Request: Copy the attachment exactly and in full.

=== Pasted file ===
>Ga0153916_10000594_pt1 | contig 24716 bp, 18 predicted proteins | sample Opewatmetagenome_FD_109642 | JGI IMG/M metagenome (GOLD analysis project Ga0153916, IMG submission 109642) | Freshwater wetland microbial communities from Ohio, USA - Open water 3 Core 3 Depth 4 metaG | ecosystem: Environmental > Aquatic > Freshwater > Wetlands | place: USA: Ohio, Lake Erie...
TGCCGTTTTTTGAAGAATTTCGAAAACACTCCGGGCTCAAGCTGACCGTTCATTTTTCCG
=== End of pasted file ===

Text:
>Ga0153916_10000594_pt1 | contig 24716 bp, 18 predicted proteins | sample Opewatmetagenome_FD_109642 | JGI IMG/M metagenome (GOLD analysis project Ga0153916, IMG submission 109642) | Freshwater wetland microbial communities from Ohio, USA - Open water 3 Core 3 Depth 4 metaG | ecosystem: Environmental > Aquatic > Freshwater > Wetlands | place: USA: Ohio, Lake Erie...
TGCCGTTTTTTGAAGAATTTCGAAAACACTCCGGGCTCAAGCTGACCGTTCATTTTTCCG